Despite the fact that the cover of this book makes it look really outdated, it actually offers the most comprehensive and up-to-date research and discussion about exercising before, during and after pregnancy, and is the book I have seen most often recommended in articles that discuss running while pregnant (since much of the research done by the author focused on women who ran during their pregnancies).
I just started reading it, but so far, it is awesome.
For one thing, the information within it is based on research that was conducted over a period of 10 years and with hundreds of women -- both in control groups and with experimental groups, so the data is significant and reliable. But in addition to such credible research, it's written in an accessible way that helps break down the research and the scientific information in a manner that is approachable to the lay person.
Of course, as you can probably conclude from the title and my enthusiasm over it, it fully endorses strenuous exercise during pregnancy and gives a great deal of evidence supporting the idea that exercise during pregnancy is not only healthy, but exercise also provides additional benefits to both mother and baby. But that's getting ahead of myself; what I am finding interesting in the beginning chapters is his discussion about why there are negative societal and medical opinions about exercising during pregnancy. And what's surprising about this is that both are relatively new. Not old school.
As he explains, women, for centuries, got pregnant and continued strenuous activity in the course of their pregnancies (think working in fields, in factories, in the household, out hunting and gathering, etc) and this was the norm. The beginning of a turn in opinion began in the 1950s, but really got underway in the late 1970s and early 80s when research began to reveal that a woman's behaviors and habits during pregnancy had a direct effect on her baby (ie, smoking, drinking alcohol, excessive caffeine, drugs, etc), and then suddenly being pregnant went from something that was "a normal part of life" to something that was "risky!"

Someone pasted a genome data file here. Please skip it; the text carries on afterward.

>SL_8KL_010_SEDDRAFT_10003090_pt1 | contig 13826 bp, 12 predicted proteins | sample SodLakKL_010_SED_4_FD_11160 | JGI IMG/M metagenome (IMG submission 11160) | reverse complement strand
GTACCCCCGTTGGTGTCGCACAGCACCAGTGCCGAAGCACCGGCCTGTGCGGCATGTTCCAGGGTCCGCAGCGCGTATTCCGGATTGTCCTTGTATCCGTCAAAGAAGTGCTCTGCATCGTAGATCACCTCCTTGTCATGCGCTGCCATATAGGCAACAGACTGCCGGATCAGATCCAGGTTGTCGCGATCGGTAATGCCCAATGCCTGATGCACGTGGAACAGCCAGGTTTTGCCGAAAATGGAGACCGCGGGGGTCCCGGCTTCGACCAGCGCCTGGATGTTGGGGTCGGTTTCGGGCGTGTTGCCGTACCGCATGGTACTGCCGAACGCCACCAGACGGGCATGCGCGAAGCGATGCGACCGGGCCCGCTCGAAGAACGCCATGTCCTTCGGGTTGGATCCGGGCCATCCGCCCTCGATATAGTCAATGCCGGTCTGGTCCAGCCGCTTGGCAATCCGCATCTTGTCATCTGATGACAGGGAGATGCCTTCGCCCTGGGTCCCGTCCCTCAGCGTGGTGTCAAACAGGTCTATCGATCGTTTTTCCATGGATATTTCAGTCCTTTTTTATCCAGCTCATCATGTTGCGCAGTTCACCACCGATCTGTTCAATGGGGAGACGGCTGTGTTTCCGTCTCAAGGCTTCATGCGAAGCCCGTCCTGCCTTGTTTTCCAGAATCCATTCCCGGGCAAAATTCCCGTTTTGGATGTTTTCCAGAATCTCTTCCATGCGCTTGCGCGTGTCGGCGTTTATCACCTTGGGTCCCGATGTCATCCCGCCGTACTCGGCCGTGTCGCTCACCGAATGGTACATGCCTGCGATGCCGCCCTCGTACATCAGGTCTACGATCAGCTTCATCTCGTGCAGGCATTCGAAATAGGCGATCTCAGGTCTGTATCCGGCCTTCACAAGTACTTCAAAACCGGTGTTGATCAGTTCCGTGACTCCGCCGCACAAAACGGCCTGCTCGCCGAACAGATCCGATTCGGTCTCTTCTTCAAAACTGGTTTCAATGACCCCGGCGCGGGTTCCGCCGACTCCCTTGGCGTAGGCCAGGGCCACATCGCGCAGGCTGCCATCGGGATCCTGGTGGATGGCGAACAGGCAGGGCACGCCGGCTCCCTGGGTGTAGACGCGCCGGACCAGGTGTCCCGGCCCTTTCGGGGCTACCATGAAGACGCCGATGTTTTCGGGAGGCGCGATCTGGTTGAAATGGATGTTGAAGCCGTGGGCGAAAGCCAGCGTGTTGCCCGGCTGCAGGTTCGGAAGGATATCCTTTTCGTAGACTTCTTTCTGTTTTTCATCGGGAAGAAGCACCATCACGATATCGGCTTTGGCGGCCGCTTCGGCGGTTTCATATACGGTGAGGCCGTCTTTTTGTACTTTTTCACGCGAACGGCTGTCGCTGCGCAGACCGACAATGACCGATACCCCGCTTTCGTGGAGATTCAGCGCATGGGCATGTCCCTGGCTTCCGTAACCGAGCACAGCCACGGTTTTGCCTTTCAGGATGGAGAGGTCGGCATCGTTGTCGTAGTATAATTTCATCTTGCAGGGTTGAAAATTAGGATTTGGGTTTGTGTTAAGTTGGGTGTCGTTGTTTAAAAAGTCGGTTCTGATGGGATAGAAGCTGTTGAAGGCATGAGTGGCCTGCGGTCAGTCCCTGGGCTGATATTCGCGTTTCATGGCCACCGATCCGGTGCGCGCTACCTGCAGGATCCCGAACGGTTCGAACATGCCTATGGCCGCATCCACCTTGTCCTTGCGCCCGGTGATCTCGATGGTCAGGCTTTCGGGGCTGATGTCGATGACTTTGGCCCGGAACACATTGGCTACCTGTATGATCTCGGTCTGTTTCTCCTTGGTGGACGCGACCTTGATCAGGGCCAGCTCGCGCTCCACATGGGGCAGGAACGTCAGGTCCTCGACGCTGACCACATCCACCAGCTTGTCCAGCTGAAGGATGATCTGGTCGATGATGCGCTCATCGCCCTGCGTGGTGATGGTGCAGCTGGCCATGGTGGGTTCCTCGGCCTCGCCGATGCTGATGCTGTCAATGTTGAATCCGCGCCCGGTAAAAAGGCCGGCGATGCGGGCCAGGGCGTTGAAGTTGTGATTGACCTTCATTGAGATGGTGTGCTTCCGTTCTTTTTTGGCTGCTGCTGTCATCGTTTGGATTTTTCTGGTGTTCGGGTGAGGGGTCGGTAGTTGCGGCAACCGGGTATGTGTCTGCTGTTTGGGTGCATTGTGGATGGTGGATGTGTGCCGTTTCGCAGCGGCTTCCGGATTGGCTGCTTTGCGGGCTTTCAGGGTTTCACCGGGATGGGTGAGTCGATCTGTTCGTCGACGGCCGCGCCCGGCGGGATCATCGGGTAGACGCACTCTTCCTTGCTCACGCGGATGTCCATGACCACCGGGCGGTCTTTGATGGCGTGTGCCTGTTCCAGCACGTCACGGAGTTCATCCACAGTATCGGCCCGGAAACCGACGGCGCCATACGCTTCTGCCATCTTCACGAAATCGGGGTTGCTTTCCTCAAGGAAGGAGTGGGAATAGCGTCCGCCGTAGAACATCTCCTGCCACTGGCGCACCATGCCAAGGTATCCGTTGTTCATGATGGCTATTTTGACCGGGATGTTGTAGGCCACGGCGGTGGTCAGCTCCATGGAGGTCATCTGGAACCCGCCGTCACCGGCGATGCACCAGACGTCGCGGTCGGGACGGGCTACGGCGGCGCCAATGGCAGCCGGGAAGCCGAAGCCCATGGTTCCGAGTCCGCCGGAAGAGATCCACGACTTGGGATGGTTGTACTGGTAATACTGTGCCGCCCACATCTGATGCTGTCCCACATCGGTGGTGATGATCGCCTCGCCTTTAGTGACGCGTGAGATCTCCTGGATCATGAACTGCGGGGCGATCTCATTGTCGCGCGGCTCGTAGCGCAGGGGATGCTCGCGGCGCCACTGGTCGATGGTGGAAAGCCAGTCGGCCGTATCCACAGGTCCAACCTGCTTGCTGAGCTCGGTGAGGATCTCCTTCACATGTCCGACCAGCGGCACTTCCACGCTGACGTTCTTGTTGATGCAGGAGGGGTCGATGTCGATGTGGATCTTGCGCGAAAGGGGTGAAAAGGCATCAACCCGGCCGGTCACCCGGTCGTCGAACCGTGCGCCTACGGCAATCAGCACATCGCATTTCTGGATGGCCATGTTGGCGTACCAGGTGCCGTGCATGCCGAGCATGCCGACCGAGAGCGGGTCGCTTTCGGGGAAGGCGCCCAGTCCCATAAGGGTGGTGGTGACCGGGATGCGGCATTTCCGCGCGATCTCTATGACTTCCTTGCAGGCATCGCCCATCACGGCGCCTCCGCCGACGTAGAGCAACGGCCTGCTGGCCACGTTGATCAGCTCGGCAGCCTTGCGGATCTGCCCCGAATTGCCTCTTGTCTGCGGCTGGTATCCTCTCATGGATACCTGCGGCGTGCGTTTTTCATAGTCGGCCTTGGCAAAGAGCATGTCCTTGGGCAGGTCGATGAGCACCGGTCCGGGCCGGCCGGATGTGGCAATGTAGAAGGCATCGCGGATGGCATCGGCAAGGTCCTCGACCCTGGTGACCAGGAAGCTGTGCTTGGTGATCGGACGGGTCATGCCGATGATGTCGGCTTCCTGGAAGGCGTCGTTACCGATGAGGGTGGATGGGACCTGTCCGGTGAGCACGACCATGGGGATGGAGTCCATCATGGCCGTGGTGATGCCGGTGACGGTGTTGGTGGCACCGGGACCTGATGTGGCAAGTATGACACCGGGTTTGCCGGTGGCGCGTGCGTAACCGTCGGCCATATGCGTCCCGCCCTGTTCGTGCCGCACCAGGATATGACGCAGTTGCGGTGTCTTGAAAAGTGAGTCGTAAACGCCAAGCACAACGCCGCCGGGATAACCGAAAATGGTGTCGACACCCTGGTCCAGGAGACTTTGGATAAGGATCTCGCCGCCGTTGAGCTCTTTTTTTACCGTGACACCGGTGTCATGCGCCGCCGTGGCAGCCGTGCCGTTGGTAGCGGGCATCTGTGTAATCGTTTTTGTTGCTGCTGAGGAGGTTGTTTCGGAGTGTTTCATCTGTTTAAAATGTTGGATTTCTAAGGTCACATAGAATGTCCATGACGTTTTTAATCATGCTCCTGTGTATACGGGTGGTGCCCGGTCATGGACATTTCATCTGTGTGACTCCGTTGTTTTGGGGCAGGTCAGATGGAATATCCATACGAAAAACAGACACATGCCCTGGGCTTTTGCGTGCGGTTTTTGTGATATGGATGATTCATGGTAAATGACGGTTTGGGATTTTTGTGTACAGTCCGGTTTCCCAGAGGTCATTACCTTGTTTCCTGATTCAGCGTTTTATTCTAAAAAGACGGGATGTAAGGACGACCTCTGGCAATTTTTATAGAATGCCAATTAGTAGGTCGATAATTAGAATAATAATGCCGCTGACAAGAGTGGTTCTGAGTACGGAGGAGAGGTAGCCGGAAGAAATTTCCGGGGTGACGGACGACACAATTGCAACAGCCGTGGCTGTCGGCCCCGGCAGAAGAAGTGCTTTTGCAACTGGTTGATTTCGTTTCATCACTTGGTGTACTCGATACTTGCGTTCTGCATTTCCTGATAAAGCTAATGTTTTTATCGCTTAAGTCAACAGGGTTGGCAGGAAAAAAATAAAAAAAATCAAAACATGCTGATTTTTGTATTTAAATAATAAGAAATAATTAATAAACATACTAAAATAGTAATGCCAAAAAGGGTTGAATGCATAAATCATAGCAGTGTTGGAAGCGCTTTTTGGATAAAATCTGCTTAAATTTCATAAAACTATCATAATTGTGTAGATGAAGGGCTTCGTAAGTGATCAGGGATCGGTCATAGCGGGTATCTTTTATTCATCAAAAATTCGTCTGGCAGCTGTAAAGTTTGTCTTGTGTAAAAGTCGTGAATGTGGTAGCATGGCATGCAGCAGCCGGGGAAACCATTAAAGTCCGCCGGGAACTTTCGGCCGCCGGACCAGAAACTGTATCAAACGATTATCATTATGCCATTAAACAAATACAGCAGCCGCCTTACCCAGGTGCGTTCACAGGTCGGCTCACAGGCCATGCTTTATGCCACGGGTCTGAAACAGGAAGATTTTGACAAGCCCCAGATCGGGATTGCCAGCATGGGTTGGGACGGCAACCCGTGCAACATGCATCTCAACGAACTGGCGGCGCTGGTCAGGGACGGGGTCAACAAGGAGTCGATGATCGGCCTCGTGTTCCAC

Therefore, general medical practice in obstetrics in the early 1980s began to adopt a very conservative approach to all the activities and behaviors a pregnant woman engages in. What is startling is that today, in 2008, most OBs still adhere to these conservative practices that were established nearly 30 years ago (even the idea of keeping your HR at 140 or less is somewhat archaic and conservative advice and as this text discusses, a pretty random number that is subject to a wide variety of variables).
So, why in a rapidly changing, and constantly evolving field, such as medicine, are doctors still abiding by research that has been proven to be unsubstantiated? Simply put, obstetrics is the most conservative medical field there is because of the delicacy with which society views pregnancy and pregnant women. In fact, the author discusses his early experiences of getting federal funding for his research and he was questioned about the "ethics" of conducting such research with pregnant women.
I'm sorry if this shiz is boring you people, but I find the sociological aspects of this research to be nearly as fascinating as the actual physiological and biological aspects (and truthfully, I'm just a nerd at heart). Plus, it helps me better understand why society in general, and even many doctors in general, view running while pregnant as suspect. Lastly, all of this is just so interesting to me because despite the fact that I have read many articles on this subject, read some other pregnant runner's blogs, and have even read some other books on it, in the end, there is surprising little out there.
Yes, there are a gazillion books on what to eat while pregnant, but go into Barnes and Noble and try to find a book on running while pregnant and I guarantee you'll come out empty handed. Therefore, while many women are forging ahead with their already established running routines, they are largely doing so with only a small pool of resources at their disposal, and I find it baffling that so little exists to support their decision to do so.